Today marks the last day of my glorious Spring Break, so it’s back to the races tomorrow. I’m a bit under-the-weather, so today’s Lazy Sunday is going to be a quick one.
I’ve been mulling over some big questions lately about the state of the conservative movement, and what constitutes “conservatism.” I’m planning on offering a course this summer called The History of Conservative Thought, and with the current state of flux in politics generally, it seems like a useful exercise.
As the Right continues to define itself, bolster its coalition, and attempt to rollback the seemingly inexorable gains of the Progressive Left, it’s all-the-more critical that conservatives understand who we are, where our ideas come from, and how we can win hearts and minds going forward.
With that, here are three pieces—two directly about the state of the Right, one about the deeper ideas that pulsate through conservative thought—for “Lazy Sunday VIII: Conservatism”:
- “The Impermanence of Knowledge and Culture: The Great Library and Notre Dame” – written in the immediate wake of the Notre Dame fire a couple of weeks ago, this piece explores how fleeting and precious our patrimony is. Conservatism, at its core, is about conserving things that are worth saving. A culture that is proud, self-confident, humane, and devout—what the West used to be—is one that is worth preserving, cultivating, and bequeathing to our descendants. That we’ve allowed it to become so hollow—that we’ve lost our reverence for great things and ideas—is, perhaps, our greatest failure as conservatives.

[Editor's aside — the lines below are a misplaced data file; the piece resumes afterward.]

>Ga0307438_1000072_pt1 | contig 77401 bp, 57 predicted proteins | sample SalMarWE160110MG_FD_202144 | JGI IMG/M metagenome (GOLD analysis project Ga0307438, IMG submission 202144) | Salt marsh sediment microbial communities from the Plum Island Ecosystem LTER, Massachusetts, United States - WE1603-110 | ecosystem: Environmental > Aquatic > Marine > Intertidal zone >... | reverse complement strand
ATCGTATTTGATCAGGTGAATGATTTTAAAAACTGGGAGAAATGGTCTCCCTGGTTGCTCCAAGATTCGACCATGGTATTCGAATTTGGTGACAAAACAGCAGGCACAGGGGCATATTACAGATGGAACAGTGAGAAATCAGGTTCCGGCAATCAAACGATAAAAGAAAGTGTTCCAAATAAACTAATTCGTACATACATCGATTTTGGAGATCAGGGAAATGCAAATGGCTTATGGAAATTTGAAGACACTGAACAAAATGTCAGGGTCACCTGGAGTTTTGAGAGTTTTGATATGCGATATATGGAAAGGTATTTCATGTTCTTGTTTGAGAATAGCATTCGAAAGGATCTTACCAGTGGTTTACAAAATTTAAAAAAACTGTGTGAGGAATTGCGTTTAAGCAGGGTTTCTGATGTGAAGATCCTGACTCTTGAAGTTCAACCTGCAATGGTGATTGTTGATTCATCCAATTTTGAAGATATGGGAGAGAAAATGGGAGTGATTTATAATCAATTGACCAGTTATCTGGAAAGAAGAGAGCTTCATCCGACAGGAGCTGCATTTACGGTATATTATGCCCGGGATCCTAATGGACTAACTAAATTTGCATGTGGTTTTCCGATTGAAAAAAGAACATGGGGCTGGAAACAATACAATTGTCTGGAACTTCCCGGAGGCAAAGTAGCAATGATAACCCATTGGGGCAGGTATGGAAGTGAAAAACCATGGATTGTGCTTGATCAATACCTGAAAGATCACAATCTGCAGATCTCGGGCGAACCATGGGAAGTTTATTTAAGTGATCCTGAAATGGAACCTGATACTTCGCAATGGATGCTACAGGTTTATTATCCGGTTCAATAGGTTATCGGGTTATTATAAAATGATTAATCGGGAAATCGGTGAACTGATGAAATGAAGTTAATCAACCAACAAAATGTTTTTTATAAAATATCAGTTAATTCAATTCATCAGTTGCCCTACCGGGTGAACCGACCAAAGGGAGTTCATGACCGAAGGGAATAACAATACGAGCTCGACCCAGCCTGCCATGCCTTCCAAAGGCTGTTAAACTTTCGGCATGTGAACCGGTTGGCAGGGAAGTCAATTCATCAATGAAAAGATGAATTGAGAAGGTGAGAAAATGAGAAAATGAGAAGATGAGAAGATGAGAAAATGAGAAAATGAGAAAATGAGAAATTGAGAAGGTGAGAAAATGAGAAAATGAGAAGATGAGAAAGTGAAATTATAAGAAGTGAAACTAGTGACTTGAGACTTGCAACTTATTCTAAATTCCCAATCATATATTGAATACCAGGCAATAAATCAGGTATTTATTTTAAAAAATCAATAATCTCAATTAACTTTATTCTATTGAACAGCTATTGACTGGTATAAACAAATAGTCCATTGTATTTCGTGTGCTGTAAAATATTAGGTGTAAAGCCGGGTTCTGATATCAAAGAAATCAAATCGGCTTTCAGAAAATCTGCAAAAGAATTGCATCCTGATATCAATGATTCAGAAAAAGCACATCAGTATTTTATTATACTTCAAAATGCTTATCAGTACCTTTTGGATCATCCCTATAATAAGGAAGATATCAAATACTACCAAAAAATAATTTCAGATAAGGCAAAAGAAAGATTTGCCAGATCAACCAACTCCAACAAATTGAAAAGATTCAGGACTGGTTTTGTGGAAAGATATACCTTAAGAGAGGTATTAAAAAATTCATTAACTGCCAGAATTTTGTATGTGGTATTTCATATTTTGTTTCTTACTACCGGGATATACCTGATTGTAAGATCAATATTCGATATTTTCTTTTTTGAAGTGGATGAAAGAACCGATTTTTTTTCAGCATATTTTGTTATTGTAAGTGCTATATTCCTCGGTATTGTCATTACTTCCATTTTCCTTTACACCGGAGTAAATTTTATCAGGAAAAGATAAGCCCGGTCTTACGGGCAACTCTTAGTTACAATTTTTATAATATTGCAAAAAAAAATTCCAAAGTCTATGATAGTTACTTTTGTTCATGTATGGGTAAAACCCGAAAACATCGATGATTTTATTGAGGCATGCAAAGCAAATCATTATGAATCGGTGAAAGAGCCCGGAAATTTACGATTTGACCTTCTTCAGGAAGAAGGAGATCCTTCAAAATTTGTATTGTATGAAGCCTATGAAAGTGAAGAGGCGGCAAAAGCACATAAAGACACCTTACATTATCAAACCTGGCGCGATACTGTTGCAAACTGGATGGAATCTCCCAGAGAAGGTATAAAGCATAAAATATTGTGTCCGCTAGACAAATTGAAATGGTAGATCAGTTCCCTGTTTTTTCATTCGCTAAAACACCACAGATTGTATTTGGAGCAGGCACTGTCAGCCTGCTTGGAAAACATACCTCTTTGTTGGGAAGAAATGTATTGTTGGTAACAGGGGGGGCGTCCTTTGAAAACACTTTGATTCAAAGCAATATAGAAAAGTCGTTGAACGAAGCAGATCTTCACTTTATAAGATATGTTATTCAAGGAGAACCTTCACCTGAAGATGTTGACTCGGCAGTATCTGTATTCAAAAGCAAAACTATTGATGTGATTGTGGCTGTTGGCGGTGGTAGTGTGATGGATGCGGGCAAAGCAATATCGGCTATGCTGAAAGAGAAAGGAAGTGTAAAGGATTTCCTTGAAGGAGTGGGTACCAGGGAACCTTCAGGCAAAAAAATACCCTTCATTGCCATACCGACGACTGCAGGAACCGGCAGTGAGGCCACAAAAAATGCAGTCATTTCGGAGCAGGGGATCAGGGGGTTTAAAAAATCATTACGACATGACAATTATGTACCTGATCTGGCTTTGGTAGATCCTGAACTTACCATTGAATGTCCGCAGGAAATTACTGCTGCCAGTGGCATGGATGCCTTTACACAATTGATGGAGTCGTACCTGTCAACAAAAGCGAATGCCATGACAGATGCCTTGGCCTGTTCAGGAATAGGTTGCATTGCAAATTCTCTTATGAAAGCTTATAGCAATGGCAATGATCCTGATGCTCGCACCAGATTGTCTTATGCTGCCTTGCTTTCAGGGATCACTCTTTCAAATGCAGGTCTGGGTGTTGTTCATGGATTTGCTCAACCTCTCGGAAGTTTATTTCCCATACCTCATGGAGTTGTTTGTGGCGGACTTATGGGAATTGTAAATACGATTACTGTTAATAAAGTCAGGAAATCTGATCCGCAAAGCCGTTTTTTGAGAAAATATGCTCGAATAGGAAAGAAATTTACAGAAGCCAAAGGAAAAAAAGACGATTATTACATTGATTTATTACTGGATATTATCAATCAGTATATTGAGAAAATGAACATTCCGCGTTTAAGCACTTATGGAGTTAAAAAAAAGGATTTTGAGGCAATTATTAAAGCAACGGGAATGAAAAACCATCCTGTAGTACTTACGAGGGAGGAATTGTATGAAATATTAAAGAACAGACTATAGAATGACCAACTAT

- “The State of the Right” and “The State of the Right, Part II: Dissident Right and Civic Nationalists” – these two essays go hand-in-hand, as they explore the current state of the conservative movement, particularly its different factions. Blogger photog of Orion’s Cold Fire was largely the inspiration for both of these posts (he generously gave me a shout-out, too, for the latter of these two essays). I highly recommend readers check out his essays “What’s Right” and “Identity Politics and Civic Nationalism – Part 1” (I’m excited to read Part 2—and beyond). The former gives one of the best rundowns I’ve read recently of the various factions on the Right, and is worth checking out.
That’s it for a quick Lazy Sunday (it is lazy, after all). I’ll be back tomorrow, hopped up on Mucinex.
Other Lazy Sunday Installments: